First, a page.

When ESPN asked us to write a piece on the development of the Jets' passing game this season (which you will find here), it got me thinking of the question of when quarterbacks develop the most.
A few years ago, when he first came up with the Lewin Career Forecast, David Lewin looked at our numbers for quarterbacks and found that quarterbacks improved the most between years 1-2 and years 3-4. I've quoted that research a few times over the last couple of years, and I wanted to give Sean McCormick those numbers for the ESPN piece. The problem is that David Lewin did that research back when we only had DVOA numbers for six or seven years of quarterbacks. Now we have 21 years of quarterbacks, so I went to go try to duplicate the research in order to make sure I got the same results.
First, I looked only at quarterbacks who threw at least 100 passes in two straight seasons. I grouped them by experience, then averaged their rise and fall in DVOA between the two seasons. The results were pretty dramatic. The average quarterback who has at least 100 passes in both his first and second seasons will improve by 12.8% DVOA in the second year. But every other year, the average change varies between around -5.5% and +3.5%, and variation looks like it is just noise. although it might be interesting that two of the bigger year-to-year drops happen in years 9 and 11, which is roughly around ages 30-32.
Of course, looking at change by looking at seasons with at least 100 passes will leave out a lot of important players -- the ones who decline so much that they can't get jobs anymore. So next, I looked at DYAR instead of DVOA, and looked at the change for every quarterback from one year to the next. Any time a quarterback played in one year but didn't play the next season, he got 0 DYAR for that second season. However, I did not count quarterbacks who were below replacement level in one year and then didn't play the next year. Otherwise, we would end up assuming that terrible quarterbacks get better when they don't play. That's different from assuming that a 30-year-old quarterback who drops out of the league (or becomes a backup who never sees the field) probably doesn't throw passes because he's dropped to replacement level (or below).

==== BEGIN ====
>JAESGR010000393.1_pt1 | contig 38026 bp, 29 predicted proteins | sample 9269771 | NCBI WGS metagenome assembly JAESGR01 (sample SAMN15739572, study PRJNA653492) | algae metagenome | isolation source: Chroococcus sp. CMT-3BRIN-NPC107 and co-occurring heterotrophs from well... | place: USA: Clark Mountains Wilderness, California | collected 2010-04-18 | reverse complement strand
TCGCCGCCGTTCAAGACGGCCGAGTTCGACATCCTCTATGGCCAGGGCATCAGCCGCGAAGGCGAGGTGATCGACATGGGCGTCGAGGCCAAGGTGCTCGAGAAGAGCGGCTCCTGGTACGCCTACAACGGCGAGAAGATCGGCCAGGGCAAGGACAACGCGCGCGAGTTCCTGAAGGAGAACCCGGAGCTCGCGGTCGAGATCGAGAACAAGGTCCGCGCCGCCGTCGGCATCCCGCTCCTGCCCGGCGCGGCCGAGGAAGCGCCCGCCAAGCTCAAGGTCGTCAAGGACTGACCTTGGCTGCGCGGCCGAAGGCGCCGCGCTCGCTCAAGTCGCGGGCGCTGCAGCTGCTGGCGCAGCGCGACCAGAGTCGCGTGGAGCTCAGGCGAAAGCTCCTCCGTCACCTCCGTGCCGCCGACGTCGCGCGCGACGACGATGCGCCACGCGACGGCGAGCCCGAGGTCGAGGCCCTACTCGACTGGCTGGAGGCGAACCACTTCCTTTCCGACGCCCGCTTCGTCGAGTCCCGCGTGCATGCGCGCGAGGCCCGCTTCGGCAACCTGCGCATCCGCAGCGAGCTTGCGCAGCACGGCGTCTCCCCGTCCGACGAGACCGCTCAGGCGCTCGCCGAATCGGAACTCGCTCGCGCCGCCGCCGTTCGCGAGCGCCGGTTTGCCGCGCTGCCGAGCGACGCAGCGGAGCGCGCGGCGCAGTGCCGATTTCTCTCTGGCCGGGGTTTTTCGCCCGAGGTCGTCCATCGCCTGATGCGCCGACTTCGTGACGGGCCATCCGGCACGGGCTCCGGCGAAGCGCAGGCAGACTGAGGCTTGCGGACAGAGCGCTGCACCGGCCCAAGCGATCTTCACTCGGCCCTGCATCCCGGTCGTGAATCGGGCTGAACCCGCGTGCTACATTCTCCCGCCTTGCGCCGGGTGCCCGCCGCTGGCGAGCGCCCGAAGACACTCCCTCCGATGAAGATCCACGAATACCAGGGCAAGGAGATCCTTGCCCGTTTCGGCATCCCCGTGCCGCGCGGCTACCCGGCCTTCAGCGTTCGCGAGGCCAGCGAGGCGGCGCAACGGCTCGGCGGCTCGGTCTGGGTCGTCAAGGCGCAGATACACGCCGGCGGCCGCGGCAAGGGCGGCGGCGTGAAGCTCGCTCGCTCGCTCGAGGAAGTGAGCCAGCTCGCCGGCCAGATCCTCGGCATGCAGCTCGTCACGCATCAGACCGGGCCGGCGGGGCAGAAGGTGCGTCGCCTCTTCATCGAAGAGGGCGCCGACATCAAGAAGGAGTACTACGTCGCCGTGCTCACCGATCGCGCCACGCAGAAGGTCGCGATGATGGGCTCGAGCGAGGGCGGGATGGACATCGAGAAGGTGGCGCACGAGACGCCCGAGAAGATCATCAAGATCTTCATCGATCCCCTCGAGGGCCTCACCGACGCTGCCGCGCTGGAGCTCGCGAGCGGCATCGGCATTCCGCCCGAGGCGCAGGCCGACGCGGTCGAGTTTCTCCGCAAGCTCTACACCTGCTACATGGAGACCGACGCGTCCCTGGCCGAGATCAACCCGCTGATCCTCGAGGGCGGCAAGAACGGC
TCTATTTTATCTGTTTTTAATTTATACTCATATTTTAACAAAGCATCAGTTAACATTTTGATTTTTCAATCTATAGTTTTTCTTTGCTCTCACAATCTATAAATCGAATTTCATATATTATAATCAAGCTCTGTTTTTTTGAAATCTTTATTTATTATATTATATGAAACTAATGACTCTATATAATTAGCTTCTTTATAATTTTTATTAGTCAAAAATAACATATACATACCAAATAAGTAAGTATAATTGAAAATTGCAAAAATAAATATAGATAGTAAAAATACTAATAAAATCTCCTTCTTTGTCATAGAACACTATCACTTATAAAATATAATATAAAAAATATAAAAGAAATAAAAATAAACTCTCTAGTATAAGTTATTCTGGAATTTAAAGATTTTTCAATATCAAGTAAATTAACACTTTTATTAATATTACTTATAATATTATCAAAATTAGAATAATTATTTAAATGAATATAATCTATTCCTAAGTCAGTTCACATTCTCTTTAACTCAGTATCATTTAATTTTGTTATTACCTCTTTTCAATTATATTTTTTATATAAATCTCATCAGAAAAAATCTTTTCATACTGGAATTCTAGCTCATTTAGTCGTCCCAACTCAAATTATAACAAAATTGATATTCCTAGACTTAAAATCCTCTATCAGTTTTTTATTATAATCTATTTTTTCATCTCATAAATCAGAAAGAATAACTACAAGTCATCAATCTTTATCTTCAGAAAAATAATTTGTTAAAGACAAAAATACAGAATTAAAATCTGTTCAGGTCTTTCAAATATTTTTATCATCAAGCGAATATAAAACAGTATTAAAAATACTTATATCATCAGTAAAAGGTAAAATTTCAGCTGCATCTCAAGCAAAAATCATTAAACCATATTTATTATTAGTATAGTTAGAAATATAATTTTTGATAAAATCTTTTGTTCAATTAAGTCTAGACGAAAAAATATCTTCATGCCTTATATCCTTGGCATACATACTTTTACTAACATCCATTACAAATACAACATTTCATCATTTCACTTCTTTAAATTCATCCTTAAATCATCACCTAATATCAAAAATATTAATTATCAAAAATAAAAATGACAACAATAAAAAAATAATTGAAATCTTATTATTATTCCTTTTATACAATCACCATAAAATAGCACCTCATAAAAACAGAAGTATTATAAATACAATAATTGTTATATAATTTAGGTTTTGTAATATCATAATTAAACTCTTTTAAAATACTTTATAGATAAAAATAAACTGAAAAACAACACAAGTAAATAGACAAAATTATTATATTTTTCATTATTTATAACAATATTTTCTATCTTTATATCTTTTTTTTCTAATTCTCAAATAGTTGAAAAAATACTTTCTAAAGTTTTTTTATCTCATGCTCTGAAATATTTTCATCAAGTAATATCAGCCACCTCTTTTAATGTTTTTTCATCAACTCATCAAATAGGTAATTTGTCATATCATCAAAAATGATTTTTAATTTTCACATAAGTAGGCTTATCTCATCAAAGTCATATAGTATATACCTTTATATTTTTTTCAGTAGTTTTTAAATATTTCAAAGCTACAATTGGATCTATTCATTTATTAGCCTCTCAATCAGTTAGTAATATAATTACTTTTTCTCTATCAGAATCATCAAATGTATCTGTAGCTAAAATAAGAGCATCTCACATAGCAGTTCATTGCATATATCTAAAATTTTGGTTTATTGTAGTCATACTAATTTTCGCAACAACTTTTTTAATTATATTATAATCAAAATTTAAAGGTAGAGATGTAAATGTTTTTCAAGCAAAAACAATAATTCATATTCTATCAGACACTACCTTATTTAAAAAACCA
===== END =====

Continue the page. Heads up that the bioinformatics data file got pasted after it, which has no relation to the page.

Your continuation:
Once again, looking at things in this fashion made the transition from year one to year two stand out. Quarterbacks gained an average of 136 DYAR between those two seasons. The changes between years three and seven were close to zero. Around year eight, or roughly age 30, quarterbacks began to lose more and more DYAR each season, a lot of them from dropping out of the league altogether rather than playing both seasons but declining from one year to the next.
Overall, I would say these two views of quarterback development suggest that the only year when quarterback improvement is significantly likely is year two. Then you have a few years where guys might improve or decline unpredictibly. There isn't really anything special about the fourth season. And then around age 30 or 31, as we've seen in previous studies, quarterbacks begin to decline.